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all-in-one versus segregation



Excerpts from this BBC article,

   The card aiming to end Nigeria's fraud problem
   www.bbc.com/news/technology-31438226

   Last year, the National Electronic Identity (e-ID) Card was
   launched in collaboration with MasterCard, with President Goodluck
   Jonathan the first recipient...  The smart card's Match-On-Card
   technology matches a holder's fingerprint against a profile
   stored in the embedded chip...  The card is also a travel document,
   conforming to the same standards as international passports. It
   contains electronic identification information, as well as Public
   Key Infrastructure (PKI) technology that allows for document
   signing, non-repudiation and encryption.  The eID card contains
   users' biometric data, including fingerprints...  Fully 70% of
   adult Nigerians do not have a formal bank account...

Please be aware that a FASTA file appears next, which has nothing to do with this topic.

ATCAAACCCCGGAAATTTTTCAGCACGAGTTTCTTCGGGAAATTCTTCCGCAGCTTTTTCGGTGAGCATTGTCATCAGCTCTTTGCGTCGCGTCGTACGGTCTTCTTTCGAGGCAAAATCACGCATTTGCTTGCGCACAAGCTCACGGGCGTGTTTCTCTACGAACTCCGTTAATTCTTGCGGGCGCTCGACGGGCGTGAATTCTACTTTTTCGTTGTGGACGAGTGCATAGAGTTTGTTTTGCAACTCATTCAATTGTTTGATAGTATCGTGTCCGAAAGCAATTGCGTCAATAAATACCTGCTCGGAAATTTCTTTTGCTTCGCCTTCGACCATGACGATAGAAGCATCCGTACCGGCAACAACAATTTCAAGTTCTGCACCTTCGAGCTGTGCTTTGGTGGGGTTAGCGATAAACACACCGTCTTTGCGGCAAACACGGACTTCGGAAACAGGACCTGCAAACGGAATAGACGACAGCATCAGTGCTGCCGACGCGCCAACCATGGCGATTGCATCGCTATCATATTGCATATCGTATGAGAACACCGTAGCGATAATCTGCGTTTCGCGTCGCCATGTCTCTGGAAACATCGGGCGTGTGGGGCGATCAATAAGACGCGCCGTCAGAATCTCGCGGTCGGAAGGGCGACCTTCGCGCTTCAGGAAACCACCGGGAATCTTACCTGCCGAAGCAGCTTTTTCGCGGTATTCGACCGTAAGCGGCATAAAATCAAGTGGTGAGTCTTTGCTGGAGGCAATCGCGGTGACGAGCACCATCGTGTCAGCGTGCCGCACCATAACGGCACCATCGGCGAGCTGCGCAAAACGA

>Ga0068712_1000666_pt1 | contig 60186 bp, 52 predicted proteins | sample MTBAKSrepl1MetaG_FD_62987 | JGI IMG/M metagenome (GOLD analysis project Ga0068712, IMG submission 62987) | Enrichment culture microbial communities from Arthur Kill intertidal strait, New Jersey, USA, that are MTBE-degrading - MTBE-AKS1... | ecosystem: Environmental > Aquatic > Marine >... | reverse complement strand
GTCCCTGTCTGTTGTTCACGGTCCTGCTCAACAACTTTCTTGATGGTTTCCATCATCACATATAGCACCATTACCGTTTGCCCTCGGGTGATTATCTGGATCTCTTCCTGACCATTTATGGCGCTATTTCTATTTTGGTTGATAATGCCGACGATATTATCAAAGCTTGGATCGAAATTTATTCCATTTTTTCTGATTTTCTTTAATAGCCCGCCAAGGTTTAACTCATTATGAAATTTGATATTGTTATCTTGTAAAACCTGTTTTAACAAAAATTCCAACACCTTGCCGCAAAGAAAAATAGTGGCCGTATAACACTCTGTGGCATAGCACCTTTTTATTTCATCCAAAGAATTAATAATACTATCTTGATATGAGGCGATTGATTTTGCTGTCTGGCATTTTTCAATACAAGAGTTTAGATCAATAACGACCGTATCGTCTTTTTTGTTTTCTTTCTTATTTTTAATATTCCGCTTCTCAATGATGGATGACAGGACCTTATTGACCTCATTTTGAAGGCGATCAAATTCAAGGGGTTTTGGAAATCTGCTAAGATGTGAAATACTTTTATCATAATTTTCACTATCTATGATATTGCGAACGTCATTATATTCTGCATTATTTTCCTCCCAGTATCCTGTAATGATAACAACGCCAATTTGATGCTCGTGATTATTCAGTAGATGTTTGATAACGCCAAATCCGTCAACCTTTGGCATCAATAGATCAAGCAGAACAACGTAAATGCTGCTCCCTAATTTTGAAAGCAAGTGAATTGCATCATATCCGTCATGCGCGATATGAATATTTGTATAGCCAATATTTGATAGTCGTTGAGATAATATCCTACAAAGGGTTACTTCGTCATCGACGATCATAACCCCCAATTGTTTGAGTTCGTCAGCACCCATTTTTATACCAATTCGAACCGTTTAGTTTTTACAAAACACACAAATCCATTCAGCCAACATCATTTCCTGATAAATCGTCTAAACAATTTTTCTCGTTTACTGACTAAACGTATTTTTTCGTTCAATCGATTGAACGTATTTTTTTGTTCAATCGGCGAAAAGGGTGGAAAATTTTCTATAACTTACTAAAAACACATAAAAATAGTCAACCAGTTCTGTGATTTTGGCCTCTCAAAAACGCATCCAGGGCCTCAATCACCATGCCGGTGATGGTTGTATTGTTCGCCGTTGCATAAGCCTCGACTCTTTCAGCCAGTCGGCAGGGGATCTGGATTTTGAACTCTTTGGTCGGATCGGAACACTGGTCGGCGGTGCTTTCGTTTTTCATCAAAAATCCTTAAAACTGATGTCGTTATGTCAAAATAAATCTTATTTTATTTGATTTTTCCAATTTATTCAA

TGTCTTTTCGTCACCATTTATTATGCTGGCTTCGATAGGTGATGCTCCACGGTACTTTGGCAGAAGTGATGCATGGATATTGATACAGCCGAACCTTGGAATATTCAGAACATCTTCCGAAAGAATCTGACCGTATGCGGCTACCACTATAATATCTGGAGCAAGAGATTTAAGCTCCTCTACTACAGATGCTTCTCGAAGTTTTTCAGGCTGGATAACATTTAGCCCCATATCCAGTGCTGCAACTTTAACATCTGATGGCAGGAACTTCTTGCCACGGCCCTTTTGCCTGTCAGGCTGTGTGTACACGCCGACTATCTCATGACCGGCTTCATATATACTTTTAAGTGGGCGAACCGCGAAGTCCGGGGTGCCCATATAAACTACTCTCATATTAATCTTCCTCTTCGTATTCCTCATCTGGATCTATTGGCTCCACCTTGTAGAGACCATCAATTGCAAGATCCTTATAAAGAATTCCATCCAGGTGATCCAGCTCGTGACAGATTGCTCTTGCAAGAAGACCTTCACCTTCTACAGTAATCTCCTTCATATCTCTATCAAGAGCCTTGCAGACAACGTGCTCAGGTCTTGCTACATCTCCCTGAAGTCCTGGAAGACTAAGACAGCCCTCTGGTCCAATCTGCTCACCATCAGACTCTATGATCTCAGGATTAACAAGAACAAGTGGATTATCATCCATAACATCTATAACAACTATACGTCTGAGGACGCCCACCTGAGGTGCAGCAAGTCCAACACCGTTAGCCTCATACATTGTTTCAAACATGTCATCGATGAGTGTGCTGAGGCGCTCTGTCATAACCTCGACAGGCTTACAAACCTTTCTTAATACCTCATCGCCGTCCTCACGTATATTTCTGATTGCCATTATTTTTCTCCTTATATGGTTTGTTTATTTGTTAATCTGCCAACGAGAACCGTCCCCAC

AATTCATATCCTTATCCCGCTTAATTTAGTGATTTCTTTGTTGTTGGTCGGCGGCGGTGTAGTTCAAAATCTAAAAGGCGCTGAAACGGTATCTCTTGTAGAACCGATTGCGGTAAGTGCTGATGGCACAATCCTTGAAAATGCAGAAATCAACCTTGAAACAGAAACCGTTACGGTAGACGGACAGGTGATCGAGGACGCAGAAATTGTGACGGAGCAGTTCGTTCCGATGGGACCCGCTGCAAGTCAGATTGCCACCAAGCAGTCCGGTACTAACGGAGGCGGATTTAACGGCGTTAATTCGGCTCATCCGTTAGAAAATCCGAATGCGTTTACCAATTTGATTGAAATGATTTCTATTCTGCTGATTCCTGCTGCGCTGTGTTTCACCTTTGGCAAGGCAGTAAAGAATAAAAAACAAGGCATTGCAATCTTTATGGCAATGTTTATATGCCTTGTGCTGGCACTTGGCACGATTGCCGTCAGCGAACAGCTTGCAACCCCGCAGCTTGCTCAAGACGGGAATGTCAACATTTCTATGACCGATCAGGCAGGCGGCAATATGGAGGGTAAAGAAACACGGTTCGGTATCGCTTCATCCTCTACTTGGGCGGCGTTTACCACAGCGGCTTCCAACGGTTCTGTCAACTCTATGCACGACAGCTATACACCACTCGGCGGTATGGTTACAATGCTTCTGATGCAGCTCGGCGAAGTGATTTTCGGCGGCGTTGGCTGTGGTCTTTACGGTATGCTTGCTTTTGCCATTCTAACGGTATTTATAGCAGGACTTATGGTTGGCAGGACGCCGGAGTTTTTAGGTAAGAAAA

again bring up the tradeoffs between all-in-one functionality versus
segregation of duties.  I personally don't want one technology to
rule them all, but I have many choices and I know how to make them.
Others, not so much.

Has anyone here been involved in design, rollout, or analysis of
the Nigerian solution and want to comment on how risk management
tradeoffs were evaluated?  To me (the guy living in a world of
choice), I don't want to be 0wned at all but, more than that, I
don't want to be 0wned by one central entity even if its mission
statement is to do so for my own good (cf., "I can't defend the
country until I'm into all the networks." -- K. Alexander and/or
cradle to grave tracking of everything in the food pipeline
and/or Elon Musk's comment that it will soon be illegal to drive
your own car yourself).

But let's start with Nigeria, unless some one of you is better
able to discuss Pakistan's new program that requires a fingerprint
to get a SIM card.
theguardian.com/world/2015/mar/03/pakistan-fingerprint-mobile-phone-users

--dan

"The wisest thing in the world is to cry out before you are hurt.
It is no good to cry out after you are hurt; especially after you
are mortally hurt. People talk about the impatience of the populace;
but sound historians know that most tyrannies have been possible
because men moved too late. it is often essential to resist a tyranny
before it exists."
    G.K. Chesterton, _Eugenics and Other Evils: An Argument Against
    the Scientifically Organized State_